Apart from the most frequent cutaneous tumors, as mentioned (angiofibroma, collagenoma, and lipoma), a variety of different skin tumors have been described in MEN1 individuals; yet, the genetic confirmation and the statistical significance to strongly sustain a relationship between these lesions and endocrine syndromes is to be determined. We mention gingival papules (two papers), melanocytic nevus (one article), basal cell carcinoma (two papers), squamous cell carcinoma (two papers), acrochordon (two reports), papillomatosis confluens et reticularis (one case), trichodiscomas (one paper), and corneal xanthogranuloma (one article) [31,39,48,49,53,59,68,70].
Febrero et al. showed a case of an aggressive cutaneous T-cell lymphoma of the eyelid [31]. Whether MEN1 pro-tumor status is prone to abnormal hematologic proliferations is still under debate. Fibrofolliculomas, trichodiscomas, and acrochordons are typical cutaneous findings of Birt-Hogg-Dubé syndrome, a disease caused by loss of heterozygosity of the FLCN gene, which increases the risk of renal tumors and pneumothoraces [96,97]. However, trichodiscomas and acrochordons have been reported in patients with MEN1, without Birt-Hogg-Dubé syndrome [49,68]. Therefore, even though trichodiscomas and acrochordons are typical findings in Birt-Hogg-Dubé syndrome, differential diagnoses with alternative causes, such as MEN1, might be useful to take into consideration in some cases in order to provide proper diagnosis and management.
Alkatan et al. presented a case of bilateral corneal xanthogranuloma, a benign tumor that usually involves the skin or the eye, in a patient with MEN1 syndrome [98]. However, we did not find other reported cases of xanthogranulomas in patients with MEN1 syndrome. Gingival papules are oral fibromas that may potentially occur both in MEN1 and other genetic syndromes (such as tuberous sclerosis, Birt-Hogg-Dubé syndrome, and Cowden syndrome), underlying the importance of differential diagnosis between MEN1 and these syndromes when faced with cutaneous and mucosal tumors in addition to other tumors [48,59,99,100].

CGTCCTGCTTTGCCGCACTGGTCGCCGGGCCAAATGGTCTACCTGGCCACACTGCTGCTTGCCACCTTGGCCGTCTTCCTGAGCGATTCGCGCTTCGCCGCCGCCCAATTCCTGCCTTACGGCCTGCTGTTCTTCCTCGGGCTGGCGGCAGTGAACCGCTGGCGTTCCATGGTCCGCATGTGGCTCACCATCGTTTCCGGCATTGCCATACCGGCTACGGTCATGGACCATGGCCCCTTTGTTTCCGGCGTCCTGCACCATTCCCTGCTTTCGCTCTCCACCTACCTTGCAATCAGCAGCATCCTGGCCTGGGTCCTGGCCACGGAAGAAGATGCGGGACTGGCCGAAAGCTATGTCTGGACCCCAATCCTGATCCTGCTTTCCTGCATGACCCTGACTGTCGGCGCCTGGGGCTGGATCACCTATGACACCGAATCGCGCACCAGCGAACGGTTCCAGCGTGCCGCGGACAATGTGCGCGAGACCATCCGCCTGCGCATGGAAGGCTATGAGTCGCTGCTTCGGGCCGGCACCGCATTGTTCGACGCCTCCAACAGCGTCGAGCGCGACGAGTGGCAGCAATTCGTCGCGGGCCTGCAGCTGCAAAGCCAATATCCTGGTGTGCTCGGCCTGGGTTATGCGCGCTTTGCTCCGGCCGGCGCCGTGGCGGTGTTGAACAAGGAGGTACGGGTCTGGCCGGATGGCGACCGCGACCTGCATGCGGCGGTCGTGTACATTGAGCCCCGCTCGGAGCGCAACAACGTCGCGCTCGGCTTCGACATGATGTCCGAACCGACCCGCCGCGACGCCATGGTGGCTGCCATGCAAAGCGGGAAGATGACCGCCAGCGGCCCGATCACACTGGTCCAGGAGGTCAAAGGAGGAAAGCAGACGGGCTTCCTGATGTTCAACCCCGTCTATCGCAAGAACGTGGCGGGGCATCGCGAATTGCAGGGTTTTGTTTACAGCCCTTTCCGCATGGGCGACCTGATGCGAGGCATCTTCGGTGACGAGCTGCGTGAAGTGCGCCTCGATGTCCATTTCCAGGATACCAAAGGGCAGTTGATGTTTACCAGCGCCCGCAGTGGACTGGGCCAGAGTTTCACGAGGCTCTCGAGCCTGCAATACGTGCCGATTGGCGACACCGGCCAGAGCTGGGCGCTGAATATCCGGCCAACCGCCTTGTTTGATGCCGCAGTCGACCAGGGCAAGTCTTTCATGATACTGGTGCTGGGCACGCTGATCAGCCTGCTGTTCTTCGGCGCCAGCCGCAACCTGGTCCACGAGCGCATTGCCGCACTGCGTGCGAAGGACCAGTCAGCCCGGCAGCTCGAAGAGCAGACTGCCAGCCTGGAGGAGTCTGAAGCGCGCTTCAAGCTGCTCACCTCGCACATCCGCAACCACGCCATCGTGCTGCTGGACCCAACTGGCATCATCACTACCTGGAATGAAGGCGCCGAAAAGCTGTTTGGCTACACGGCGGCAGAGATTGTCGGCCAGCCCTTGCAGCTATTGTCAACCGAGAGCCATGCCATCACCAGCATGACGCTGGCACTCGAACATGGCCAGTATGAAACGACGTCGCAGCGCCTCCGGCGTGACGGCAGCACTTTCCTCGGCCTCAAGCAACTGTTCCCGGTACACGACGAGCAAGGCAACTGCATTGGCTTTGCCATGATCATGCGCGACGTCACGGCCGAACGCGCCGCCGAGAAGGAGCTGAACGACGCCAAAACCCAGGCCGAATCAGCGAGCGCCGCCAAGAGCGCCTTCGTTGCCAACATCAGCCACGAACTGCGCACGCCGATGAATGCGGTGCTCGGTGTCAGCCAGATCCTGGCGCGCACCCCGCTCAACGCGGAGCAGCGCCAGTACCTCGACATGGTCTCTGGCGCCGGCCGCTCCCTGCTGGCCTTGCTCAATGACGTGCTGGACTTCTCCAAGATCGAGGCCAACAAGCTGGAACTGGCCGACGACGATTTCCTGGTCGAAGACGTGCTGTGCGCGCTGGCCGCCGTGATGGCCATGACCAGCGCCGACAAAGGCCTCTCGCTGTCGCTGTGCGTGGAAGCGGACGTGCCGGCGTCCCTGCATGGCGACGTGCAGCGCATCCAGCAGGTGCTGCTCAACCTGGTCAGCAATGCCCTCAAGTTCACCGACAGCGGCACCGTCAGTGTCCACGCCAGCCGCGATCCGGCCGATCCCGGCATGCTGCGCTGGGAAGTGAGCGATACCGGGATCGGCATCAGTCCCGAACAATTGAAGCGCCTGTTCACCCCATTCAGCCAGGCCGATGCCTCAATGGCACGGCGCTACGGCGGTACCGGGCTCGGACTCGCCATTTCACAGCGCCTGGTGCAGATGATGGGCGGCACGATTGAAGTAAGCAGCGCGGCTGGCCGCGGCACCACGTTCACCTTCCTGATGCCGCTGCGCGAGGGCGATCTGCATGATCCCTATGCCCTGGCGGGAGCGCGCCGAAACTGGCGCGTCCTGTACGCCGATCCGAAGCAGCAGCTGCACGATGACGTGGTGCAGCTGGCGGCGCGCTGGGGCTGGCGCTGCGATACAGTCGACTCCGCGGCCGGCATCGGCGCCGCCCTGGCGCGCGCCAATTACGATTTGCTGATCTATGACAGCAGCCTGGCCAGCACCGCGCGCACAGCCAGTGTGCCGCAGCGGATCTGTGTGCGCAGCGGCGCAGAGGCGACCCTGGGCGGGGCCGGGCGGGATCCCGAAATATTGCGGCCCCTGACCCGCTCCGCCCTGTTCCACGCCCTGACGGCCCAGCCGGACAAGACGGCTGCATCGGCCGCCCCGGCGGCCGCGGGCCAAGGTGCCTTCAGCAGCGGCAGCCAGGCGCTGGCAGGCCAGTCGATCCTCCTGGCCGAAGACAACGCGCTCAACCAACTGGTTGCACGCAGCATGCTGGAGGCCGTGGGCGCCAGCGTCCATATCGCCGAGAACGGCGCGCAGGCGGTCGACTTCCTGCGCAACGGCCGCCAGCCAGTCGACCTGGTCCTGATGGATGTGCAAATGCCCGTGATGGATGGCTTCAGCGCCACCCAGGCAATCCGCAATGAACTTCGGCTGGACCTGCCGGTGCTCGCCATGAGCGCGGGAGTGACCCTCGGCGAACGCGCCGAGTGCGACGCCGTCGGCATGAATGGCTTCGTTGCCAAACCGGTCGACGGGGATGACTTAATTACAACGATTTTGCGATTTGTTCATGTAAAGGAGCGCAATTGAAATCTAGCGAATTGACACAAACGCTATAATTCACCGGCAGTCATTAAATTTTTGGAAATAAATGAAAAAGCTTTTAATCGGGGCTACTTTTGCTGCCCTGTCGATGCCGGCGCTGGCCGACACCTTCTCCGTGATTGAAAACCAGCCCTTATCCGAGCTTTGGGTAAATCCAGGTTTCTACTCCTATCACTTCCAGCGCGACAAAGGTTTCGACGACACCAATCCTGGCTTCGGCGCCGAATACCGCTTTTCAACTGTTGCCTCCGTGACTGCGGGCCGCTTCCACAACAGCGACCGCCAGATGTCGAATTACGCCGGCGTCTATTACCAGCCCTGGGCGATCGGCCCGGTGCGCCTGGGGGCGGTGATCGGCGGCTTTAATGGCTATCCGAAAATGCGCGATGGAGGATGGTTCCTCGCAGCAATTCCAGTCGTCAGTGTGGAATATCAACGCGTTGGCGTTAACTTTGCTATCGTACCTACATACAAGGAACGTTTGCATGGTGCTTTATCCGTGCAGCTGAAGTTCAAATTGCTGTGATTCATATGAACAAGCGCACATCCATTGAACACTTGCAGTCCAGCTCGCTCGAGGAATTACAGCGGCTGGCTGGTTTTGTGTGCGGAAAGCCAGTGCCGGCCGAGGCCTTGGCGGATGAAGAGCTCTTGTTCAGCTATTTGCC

4. Discussion

4.1. Identifying MEN1 Patients Starting from Skin Tumors

In order to provide adequate diagnosis and early treatment of possible tumors underlying syndromes with endocrine tumors and/or NETs, individuals with specific cutaneous lesions should be further evaluated for MEN1, even when they are asymptomatic or without a known family history of MEN1 [63]. However, the level of statistical relevance of a larger scale is currently very low. There are a few published cases with cutaneous tumors (angiofibromas, collagenomas, and lipomas) as the first manifestation of MEN1 syndrome. In support of this aspect, we mention four case reports and one retrospective study, a total of 11 patients who were diagnosed with MEN1 after first presenting for mentioned cutaneous lesions [56,58,62,63,69]. Sakurai et al. reported a 38-year-old female patient with angiofibromas as the first manifestation of MEN1 syndrome [56]. Witchel et al. introduced a case of an 18-year-old female who was referred to endocrine evaluation after the identification of more than 70 collagenomas [58]. Roman et al. presented a 28-year-old male without a known family history of MEN1, who was first admitted for skin lesions. The patient was asymptomatic from an endocrine point of view and had normal laboratory tests. The biopsy confirmed the lesions were facial angiofibromas and a truncal collagenoma. Due to this combination of lesions, the patient underwent genetic testing for MEN1 syndrome and was positive [63]. As mentioned, Marini et al. found that seven out of 37 patients with lipomas associated with MEN1 had lipomas as the first manifestation [69]. In addition, two case reports included individuals who developed cutaneous tumors 5, respective 20 years prior to the actual MEN1 diagnosis [59,67]. The presence of angiofibromas is more frequent in patients with MEN1 syndrome than seen in subjects with sporadic ZES, as proved by Asgharian et al. In order to ensure an adequate screening and management of MEN1 syndrome, the differentiation between sporadic and syndromic pancreatic NETs and of other NETs with different sites is crucial, which is why dermatological screening could be a useful tool [53]. Of note, the importance of early diagnosis in MEN1 is due to high disease-related burden, and skin lesions might represent a useful hallmark. Awareness is the key factor, noting that the index of clinical suspicion is low. Regardless, MEN1 is already identified on a certain patient at the level of carrier or confirmed endocrine tumors/NETs.